By Howard Mandel | Published August 2019
This double album suffers from a surfeit of riches. It’s somehow meant to represent the SFJAZZ brand, waving the organization’s aesthetic flag as the Lincoln Center Jazz Orchestra does Jazz at Lincoln Center’s. Such circumstances are demanding, but the challenge is met.
Alto saxophonist Miguel Zenón, whose phrases cut with a honed edge, is featured plenty in his final outing with the collective he helped launch in 2004, but so are all seven other members, each with spotlit bits that utilize their distinctions. The ensemble readings of Antônio Carlos Jobim’s memorable melodies are virtuosic, as are soli and intergroup interactions. Still, as a continuous listening experience it’s a bit much. The 20 tracks run more than two hours, with the whole cast almost always fully engaged. Reflection or repose are rare, new ideas proliferate and focus is diffuse. Treating “Waters Of March” with Cuban chanting and percussion is novel, but does it serve the song? “One Note Samba” is stress-tested by the arrangement’s polyphonic and rhythmic deconstruction, but to what end?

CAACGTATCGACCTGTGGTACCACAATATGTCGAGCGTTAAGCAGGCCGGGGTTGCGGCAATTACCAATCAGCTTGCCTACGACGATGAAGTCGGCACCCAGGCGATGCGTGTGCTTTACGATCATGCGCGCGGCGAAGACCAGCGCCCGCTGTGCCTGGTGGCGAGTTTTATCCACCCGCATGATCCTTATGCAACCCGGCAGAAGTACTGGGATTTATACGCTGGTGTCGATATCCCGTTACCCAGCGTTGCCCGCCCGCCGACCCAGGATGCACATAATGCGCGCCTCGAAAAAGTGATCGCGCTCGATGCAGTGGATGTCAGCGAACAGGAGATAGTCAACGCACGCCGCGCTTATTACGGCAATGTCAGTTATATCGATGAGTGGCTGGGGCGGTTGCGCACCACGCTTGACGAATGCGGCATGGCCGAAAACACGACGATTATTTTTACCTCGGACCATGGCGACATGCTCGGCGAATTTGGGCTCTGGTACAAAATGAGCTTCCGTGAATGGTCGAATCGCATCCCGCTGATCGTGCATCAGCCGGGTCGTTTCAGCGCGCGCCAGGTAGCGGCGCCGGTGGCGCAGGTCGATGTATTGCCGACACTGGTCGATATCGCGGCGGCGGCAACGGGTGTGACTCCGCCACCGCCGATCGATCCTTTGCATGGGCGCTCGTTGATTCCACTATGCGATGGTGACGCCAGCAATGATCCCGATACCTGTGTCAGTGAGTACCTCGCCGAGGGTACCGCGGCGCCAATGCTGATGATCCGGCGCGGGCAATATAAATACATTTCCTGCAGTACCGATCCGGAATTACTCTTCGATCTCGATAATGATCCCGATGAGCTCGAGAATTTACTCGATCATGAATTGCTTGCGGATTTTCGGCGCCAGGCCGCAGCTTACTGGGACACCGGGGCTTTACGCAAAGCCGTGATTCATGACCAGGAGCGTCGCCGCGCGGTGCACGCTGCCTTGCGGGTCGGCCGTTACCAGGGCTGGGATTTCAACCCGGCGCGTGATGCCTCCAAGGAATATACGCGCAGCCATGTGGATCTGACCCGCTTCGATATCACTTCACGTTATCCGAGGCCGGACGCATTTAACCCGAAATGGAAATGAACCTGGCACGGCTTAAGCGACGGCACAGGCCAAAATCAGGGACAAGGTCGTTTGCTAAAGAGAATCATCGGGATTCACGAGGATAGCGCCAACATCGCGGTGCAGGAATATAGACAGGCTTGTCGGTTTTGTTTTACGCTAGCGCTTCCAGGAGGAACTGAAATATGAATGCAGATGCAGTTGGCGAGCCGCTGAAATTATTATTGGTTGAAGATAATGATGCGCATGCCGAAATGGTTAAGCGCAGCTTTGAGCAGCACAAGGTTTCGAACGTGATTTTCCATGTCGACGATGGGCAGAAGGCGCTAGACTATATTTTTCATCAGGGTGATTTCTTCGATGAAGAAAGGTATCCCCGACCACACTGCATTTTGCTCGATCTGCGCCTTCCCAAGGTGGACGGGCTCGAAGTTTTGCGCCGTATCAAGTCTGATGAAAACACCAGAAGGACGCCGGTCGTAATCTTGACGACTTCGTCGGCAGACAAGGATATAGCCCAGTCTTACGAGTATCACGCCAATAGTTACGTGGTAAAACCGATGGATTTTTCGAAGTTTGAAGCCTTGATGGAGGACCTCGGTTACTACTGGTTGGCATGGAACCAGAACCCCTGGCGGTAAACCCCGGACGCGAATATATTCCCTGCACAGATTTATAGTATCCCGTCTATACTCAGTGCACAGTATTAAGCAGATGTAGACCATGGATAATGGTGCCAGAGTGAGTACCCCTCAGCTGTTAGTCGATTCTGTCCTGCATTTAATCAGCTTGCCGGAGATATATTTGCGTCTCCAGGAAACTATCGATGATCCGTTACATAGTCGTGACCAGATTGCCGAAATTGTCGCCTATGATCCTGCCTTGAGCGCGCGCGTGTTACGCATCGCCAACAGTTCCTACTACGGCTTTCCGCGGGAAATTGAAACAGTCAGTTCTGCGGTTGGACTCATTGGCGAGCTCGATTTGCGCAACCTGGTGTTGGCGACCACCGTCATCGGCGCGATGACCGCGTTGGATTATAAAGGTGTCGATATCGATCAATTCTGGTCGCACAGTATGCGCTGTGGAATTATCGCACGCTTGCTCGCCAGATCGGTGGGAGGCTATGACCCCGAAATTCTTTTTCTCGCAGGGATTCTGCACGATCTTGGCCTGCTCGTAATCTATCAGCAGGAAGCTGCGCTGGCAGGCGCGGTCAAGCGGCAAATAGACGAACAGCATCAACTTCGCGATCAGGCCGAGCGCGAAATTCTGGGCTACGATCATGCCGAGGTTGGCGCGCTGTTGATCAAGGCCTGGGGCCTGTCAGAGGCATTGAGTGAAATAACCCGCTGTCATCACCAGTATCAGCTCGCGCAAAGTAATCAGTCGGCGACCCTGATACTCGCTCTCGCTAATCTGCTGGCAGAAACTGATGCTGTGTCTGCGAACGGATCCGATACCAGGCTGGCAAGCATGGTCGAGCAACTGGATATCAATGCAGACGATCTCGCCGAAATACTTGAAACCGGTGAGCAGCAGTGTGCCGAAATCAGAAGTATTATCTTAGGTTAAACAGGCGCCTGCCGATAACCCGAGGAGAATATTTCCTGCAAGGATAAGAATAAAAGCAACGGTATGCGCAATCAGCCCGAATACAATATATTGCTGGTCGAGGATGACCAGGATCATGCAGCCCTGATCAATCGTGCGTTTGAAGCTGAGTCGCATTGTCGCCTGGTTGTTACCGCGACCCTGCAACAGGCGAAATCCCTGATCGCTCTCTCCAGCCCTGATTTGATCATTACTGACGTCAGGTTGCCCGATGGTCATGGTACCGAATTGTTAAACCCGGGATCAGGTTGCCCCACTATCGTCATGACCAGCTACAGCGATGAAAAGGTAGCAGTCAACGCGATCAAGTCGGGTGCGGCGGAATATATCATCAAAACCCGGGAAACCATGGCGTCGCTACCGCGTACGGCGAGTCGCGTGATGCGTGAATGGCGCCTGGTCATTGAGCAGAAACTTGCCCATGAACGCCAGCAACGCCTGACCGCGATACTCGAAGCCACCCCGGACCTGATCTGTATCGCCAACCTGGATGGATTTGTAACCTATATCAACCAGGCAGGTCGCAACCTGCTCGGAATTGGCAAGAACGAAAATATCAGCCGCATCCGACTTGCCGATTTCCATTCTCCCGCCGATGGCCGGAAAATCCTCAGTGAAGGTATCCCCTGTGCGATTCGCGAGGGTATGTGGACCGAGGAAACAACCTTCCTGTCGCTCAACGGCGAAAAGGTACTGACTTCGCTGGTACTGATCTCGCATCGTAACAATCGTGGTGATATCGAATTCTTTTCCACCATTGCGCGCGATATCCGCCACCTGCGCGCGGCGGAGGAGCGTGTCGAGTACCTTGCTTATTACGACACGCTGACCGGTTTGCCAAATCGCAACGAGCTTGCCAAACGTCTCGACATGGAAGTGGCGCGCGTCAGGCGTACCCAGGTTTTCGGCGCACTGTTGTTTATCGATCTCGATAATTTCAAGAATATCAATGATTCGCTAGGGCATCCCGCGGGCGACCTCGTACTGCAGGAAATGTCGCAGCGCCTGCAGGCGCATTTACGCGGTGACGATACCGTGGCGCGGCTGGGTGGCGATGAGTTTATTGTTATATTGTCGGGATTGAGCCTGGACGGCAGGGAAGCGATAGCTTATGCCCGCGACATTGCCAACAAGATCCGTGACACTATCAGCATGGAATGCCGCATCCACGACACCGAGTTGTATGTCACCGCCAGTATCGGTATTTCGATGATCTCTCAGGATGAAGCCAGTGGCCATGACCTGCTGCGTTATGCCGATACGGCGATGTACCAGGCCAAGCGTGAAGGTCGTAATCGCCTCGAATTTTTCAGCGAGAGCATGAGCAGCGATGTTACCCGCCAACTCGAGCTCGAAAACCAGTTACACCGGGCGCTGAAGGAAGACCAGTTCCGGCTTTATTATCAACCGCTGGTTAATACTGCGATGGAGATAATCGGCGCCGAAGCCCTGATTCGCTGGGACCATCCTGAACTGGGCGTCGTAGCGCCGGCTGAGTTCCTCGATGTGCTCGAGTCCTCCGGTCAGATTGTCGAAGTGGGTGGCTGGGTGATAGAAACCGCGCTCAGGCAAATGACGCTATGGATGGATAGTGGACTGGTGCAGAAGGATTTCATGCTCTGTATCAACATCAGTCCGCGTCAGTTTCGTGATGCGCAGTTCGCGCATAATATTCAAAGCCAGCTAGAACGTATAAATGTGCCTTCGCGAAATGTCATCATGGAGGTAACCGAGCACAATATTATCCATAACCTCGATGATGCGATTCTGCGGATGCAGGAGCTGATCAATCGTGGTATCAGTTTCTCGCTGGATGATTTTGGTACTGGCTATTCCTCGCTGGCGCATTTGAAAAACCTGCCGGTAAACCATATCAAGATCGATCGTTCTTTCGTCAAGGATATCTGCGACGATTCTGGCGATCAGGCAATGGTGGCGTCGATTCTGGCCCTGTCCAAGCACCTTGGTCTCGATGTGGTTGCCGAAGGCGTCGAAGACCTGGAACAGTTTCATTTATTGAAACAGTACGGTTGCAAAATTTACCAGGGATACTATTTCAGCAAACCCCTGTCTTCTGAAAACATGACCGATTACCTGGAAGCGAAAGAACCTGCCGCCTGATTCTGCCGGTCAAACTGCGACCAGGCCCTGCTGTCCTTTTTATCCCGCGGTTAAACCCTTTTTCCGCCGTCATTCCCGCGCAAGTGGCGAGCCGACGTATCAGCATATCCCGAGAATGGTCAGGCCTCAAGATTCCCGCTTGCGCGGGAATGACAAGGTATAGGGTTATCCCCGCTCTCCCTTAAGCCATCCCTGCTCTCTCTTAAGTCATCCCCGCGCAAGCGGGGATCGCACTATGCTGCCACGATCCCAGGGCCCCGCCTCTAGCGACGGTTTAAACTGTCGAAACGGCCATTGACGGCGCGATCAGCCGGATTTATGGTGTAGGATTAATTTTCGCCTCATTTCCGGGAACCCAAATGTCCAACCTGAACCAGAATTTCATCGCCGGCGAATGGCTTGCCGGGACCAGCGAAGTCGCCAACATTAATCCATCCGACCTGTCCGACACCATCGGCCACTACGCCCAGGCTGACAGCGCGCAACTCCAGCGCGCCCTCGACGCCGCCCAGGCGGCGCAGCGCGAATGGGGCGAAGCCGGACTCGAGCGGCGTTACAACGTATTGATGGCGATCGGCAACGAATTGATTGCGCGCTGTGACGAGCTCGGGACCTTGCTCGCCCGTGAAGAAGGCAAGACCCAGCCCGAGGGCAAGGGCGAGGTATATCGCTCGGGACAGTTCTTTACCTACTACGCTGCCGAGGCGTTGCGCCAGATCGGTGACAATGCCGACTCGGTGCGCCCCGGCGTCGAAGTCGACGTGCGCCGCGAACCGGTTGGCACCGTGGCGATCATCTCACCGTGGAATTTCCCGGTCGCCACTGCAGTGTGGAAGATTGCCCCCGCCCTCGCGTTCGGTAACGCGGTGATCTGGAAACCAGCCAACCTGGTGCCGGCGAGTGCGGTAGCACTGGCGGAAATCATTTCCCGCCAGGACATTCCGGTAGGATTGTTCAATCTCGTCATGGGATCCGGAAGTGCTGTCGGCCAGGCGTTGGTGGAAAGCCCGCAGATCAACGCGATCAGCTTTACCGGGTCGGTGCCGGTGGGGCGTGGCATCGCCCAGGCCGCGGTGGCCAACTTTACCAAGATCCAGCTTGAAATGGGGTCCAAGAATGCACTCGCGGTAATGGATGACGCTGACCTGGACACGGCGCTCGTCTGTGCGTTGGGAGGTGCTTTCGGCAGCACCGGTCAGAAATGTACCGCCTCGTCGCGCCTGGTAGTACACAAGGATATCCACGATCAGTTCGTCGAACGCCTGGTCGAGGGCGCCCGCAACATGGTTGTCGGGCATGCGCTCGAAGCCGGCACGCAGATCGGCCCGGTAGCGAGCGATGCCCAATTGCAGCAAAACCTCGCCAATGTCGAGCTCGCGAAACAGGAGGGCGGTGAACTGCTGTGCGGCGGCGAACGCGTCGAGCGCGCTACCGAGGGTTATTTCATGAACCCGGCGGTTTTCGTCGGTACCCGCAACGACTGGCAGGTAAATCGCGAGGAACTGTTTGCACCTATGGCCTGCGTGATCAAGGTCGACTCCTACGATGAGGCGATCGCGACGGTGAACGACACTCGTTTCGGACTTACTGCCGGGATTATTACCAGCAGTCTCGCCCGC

By definition, SFJAZZ Collective is a show band. It projects high performance standards, as well as teamwork, promoting personal ambitions, as well as pan-cultural inclusion. The performances are thrilling, but as a recording, it might be best appreciated a few tracks at a time.
The Music Of Antônio Carlos Jobim & Original Compositions: Disc One: Waters Of March; One Note Samba; Retrato Em Branco E Preto; The Girl From Ipanema; Garoto; Inútil Paisagem; Corcovado; Chega De Saudade; A Felicidade; How Insensitive; Amparo (Olha Maria); Ligia. Disc Two: Insight; MZ’s World; Variations; Infinito; Another Side; Unseen Worlds; It Takes A Village; Sketch. (67:36/60:11)
Personnel: Miguel Zenón, alto saxophone; David Sánchez, tenor saxophone; Etienne Charles, trumpet; Robin Eubanks, trombone; Warren Wolf, vibraphone; Edward Simon, piano; Matt Brewer, bass; Obed Calvaire, drums.